Hartlepool MP calls for answers over hospital containers following waste stockpiling ‘scandal’

Containers in the grounds of the University Hospital of Hartlepool.
Containers in the grounds of the University Hospital of Hartlepool.

Hartlepool MP Mike Hill has raised concerns and called for answers after large containers to potentially store medical waste have been put in place close to the town’s hospital.

Hospital bosses moved nine of the containers on to land adjacent to the University Hospital of Hartlepool.

Hartlepool MP Mike Hill

Hartlepool MP Mike Hill

It comes after the Environment Agency said private firm Healthcare Environmental Services (HES) stored excess clinical waste inappropriately at a number of its sites.

In addition to enforcement action, the Environment Agency has launched a criminal investigation.

Fifteen NHS trusts have terminated their contracts with HES, but they are still being used by North Tees and Hartlepool NHS Foundation Trust.

National media reports have suggested the containers may be being used to store human medical waste in the light of the contracts disruption.

The Environment Agency has also warned HES it may partially suspend operations at HES’s Newcastle site, if excess waste there is not removed.

But North Tees and Hartlepool NHS Foundation Trust says it is business as usual with HES and the containers in Hartlepool not yet been needed.

Chief executive of the trust, Julie Gillon, said: “On Friday of last week, I received an enquiry from Mike Hill MP to which I promptly sent a written response outlining the following.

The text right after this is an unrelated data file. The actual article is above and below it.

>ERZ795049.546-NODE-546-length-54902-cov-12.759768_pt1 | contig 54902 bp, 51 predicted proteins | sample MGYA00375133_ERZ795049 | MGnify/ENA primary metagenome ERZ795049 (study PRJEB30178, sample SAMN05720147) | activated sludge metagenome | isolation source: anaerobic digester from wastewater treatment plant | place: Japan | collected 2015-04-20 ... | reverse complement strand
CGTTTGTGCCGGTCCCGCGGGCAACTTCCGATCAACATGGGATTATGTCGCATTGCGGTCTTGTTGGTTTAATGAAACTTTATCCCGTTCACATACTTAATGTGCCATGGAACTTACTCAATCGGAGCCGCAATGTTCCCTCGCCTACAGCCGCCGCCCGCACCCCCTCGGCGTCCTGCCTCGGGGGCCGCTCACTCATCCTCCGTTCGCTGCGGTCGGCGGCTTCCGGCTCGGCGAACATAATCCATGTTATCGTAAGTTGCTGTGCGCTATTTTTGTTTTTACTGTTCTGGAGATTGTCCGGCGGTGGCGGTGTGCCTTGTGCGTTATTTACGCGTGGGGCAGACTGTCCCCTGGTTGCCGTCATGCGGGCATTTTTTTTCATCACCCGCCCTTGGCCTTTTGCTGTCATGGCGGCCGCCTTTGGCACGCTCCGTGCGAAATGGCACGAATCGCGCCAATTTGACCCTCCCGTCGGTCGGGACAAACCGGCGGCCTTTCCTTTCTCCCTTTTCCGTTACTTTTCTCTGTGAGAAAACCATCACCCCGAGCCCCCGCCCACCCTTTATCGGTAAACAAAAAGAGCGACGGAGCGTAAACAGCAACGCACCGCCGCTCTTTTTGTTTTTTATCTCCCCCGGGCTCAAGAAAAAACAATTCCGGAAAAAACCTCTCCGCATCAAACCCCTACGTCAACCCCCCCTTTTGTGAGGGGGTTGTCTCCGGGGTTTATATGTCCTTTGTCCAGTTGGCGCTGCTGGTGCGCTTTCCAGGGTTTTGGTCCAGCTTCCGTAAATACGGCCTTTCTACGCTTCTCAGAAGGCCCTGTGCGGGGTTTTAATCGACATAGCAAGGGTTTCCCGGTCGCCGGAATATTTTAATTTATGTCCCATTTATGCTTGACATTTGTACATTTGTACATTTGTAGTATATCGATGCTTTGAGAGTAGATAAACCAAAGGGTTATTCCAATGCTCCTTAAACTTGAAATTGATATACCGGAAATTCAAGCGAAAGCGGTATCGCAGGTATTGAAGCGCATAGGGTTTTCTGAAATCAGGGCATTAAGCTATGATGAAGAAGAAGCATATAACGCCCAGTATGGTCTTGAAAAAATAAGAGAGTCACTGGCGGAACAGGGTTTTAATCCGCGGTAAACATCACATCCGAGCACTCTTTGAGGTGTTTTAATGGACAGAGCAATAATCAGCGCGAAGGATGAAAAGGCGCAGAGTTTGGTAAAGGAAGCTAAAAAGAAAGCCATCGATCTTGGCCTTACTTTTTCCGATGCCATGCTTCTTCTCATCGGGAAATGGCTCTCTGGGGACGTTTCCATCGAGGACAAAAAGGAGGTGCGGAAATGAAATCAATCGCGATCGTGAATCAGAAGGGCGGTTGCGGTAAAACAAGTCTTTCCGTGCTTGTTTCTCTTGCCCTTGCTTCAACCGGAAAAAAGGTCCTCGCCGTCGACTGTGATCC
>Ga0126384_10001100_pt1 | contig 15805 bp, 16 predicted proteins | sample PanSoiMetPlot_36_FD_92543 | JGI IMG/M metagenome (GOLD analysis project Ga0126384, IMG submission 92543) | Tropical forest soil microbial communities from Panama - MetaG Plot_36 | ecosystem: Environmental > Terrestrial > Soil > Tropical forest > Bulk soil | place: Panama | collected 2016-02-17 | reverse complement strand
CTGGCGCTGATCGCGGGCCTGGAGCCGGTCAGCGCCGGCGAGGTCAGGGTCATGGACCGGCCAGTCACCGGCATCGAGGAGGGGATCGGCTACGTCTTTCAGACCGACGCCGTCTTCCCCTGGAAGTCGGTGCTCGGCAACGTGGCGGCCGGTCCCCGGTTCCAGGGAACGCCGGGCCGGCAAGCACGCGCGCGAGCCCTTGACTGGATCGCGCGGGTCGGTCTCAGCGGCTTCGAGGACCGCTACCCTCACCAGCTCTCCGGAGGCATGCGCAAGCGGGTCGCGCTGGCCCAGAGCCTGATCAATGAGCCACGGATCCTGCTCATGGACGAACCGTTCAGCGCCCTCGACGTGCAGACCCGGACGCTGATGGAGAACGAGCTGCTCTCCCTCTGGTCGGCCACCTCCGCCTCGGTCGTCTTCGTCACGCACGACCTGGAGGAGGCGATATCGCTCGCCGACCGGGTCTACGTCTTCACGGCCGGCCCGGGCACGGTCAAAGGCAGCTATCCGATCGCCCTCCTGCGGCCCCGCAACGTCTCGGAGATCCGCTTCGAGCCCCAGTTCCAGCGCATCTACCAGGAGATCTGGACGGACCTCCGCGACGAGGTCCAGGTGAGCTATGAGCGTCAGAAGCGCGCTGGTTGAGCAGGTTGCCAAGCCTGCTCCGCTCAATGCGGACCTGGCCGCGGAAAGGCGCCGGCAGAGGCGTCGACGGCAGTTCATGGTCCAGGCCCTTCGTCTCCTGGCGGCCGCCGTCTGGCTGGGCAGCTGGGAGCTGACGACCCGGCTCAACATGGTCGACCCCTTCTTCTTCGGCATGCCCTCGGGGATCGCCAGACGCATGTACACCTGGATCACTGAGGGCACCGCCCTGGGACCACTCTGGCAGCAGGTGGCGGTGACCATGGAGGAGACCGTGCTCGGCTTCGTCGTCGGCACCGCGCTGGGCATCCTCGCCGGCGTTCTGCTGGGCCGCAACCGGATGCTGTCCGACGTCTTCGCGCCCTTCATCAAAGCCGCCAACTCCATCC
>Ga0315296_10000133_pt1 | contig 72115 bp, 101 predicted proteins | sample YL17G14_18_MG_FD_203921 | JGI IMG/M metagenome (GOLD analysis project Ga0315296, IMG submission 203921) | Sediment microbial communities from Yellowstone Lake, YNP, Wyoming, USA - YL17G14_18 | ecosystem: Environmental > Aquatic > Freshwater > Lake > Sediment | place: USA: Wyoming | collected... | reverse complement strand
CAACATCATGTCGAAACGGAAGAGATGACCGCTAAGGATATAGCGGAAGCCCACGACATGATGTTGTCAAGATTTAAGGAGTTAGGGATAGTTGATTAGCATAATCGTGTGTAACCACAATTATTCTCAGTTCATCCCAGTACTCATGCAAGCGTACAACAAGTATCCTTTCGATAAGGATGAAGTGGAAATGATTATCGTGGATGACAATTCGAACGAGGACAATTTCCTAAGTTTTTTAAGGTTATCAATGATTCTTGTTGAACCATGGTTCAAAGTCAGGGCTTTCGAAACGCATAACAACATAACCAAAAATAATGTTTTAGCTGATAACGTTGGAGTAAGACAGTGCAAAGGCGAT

“As has been widely reported in the media, some NHS organisations have made changes to their waste management arrangements.

“We are in the process of putting contingency plans in place which include temporarily increasing storage capacity so that, in the event of any disruption, we are able to continue delivering services.

“As a responsible trust we continue to prioritise protecting our patients at all times.”

The trust adds any decision on what may be stored in the containers would be made by the Environment Agency.

Mr Hill said: “In light of the Healthcare Environmental Services scandal I assume that the Trust will not be alone in having to make emergency provisions, if indeed that is what the containers are there for.

“The Trust are not being very clear on the matter, which is of concern given the sensitivities of the issue and of the use of the land they have been placed upon.

“Especially when it comes to the NHS and our hospital services it is unacceptable that the people of Hartlepool should be left in the dark, and on such a serious issue like this we need answers fast.”

An Environment Agency spokesperson said: “We are supporting the Government and the NHS to ensure there is no disruption to public services and alternative plans are put in place for hospitals affected to dispose of their waste safely.”

Healthcare Environmental Services has denied that any dangerous waste on its sites has been stockpiled.

It has blamed a lack of incineration capacity for exceeding waste storage levels at its site in Normanton, West Yorkshire.